The touchstone of Mr Marsden's position is the asserted unfairness of him being in “double jeopardy”. That state of affairs would come about by his being cross-examined twice on the issue of justification. In what I will for the sake of convenience call the “normal course” the plaintiff in a defamation action in which there is a defence of justification, and in which the plaintiff in chief relies upon the falsity of the imputations for damages, would expect to be cross-examined on any evidence he gave as to hurt to feelings by reason of the falsity of the imputations and to have put to him the defence case on justification. Upon the defence presenting its evidence on justification in support of the issue on which it bears the onus, the plaintiff, again, in the “normal course” can call his case in rebuttal. In the event of the calling of the plaintiff’s case in rebuttal, the plaintiff goes into the witness box again, the ambit of the testimony of the plaintiff in those circumstances would be circumscribed. As far as cross-examination is concerned and this appears to have been conceded by Mr Wheelhouse for the defendant, in the normal course, the plaintiff could not be required to be cross-examined again on the same subject matters that were put to him in cross-examination during his giving evidence in his case in chief. Further, of course, s 41 of the Evidence Act 1995 (NSW) must be taken into account.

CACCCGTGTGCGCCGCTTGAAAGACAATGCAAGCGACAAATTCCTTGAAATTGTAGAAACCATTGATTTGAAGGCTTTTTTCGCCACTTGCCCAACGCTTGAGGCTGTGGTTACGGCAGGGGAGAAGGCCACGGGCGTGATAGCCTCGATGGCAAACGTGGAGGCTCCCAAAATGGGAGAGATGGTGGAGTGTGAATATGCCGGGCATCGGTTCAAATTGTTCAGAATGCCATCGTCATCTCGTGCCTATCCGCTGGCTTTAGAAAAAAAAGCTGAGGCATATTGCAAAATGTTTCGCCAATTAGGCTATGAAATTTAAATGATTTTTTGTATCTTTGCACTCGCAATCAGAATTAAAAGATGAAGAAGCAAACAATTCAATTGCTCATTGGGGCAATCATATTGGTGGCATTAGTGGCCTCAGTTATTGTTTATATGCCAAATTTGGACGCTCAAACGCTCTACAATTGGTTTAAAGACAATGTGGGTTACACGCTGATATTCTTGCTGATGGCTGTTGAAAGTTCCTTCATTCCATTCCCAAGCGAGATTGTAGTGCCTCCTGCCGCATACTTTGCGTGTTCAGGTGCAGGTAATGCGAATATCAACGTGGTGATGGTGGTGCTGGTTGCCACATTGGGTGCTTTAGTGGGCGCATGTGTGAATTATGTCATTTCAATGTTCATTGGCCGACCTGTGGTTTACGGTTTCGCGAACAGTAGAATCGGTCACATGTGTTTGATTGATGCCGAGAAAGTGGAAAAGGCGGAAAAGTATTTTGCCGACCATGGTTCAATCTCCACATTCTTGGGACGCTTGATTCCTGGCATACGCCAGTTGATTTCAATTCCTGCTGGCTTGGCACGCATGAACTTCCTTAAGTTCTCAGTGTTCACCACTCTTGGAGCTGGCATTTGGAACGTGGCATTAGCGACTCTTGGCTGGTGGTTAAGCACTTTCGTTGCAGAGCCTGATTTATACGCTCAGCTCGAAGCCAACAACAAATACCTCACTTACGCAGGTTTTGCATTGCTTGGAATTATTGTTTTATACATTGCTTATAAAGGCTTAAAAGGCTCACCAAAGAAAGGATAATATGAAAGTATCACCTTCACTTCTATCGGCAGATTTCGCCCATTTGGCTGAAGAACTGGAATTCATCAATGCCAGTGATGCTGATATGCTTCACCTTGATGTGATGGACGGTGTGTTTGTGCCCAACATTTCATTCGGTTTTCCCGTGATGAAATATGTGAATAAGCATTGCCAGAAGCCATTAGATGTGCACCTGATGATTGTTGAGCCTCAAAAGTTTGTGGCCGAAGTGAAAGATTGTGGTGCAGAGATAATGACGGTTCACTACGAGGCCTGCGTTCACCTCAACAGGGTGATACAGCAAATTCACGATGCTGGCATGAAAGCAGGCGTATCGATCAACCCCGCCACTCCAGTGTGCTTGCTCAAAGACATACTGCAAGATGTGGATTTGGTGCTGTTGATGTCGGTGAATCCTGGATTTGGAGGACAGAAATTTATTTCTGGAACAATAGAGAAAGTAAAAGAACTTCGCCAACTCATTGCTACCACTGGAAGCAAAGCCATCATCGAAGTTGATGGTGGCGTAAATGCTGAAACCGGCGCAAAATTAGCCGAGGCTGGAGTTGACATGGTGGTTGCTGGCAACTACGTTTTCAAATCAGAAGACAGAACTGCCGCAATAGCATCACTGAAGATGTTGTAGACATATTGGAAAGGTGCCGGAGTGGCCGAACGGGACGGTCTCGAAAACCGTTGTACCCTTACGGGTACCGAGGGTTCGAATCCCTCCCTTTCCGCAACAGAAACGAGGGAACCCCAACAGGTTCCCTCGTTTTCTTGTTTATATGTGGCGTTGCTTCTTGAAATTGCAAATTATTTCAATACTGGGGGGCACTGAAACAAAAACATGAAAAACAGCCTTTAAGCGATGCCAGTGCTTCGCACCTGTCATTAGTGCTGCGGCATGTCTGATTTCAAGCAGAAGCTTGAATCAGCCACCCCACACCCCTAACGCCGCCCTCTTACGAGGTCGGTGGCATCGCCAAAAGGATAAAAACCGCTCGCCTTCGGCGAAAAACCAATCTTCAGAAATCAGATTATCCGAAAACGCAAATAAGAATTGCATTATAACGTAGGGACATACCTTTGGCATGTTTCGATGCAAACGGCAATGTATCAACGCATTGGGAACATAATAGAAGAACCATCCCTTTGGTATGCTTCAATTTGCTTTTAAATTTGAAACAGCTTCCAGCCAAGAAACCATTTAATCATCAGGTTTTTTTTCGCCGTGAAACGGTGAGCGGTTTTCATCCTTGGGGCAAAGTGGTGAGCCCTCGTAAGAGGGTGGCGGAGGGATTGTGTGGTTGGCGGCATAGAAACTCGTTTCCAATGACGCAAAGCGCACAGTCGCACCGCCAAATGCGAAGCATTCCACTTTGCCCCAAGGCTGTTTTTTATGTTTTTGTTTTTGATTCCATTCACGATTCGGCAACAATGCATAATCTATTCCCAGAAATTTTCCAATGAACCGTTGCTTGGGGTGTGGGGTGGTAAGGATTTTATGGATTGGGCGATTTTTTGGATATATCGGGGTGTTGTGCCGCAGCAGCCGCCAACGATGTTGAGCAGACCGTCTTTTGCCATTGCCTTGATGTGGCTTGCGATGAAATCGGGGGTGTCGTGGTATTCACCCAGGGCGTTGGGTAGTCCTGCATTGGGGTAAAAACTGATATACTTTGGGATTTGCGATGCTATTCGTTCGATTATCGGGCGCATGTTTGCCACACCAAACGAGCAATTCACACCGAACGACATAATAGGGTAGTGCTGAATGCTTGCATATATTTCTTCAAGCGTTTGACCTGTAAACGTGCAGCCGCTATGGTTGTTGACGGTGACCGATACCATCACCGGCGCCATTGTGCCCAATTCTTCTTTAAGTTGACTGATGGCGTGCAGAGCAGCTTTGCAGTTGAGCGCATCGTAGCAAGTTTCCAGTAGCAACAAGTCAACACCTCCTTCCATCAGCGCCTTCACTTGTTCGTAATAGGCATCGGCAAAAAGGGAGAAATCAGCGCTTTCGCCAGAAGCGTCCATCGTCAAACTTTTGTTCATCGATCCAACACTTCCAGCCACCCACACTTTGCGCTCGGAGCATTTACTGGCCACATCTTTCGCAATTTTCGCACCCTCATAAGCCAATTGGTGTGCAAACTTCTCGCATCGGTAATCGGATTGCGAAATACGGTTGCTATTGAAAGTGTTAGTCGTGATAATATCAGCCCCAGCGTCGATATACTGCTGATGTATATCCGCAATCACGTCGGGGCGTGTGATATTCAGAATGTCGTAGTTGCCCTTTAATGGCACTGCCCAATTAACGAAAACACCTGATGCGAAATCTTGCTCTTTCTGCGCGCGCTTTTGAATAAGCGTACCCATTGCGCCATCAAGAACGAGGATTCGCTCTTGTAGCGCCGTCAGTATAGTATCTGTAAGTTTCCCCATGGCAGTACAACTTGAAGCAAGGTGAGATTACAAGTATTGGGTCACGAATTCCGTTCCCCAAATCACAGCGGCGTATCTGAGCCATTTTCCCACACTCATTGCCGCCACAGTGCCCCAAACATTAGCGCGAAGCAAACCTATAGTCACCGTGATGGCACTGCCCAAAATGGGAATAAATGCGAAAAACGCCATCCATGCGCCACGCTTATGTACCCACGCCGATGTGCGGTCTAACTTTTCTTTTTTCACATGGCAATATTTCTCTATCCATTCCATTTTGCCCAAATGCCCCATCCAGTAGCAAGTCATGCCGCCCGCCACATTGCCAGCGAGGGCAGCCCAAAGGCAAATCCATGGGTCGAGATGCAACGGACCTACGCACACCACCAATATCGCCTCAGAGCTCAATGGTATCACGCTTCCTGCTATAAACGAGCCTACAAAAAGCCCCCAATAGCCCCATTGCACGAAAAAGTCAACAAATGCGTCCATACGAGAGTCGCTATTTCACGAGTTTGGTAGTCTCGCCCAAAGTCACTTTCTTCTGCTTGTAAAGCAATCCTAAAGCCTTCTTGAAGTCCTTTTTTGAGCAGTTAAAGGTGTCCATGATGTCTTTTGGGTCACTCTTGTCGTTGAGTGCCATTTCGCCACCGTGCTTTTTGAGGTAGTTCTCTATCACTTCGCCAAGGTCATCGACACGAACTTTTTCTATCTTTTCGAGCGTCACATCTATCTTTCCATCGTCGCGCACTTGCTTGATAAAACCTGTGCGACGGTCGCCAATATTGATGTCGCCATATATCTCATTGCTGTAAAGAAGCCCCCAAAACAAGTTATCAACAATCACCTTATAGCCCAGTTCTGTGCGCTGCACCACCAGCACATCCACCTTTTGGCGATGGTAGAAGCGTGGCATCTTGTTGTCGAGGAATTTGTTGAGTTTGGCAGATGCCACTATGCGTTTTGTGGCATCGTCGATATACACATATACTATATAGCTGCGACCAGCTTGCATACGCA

42 Parke v Rubenstein (No 2)  FCA 107 was a defamation suit. The applicant sought an order that the first respondent be dux litis on the defences of honest opinion and qualified privilege because he bore the onus of proof with respect to those defences. What that involved was described by White J in the following terms (at –):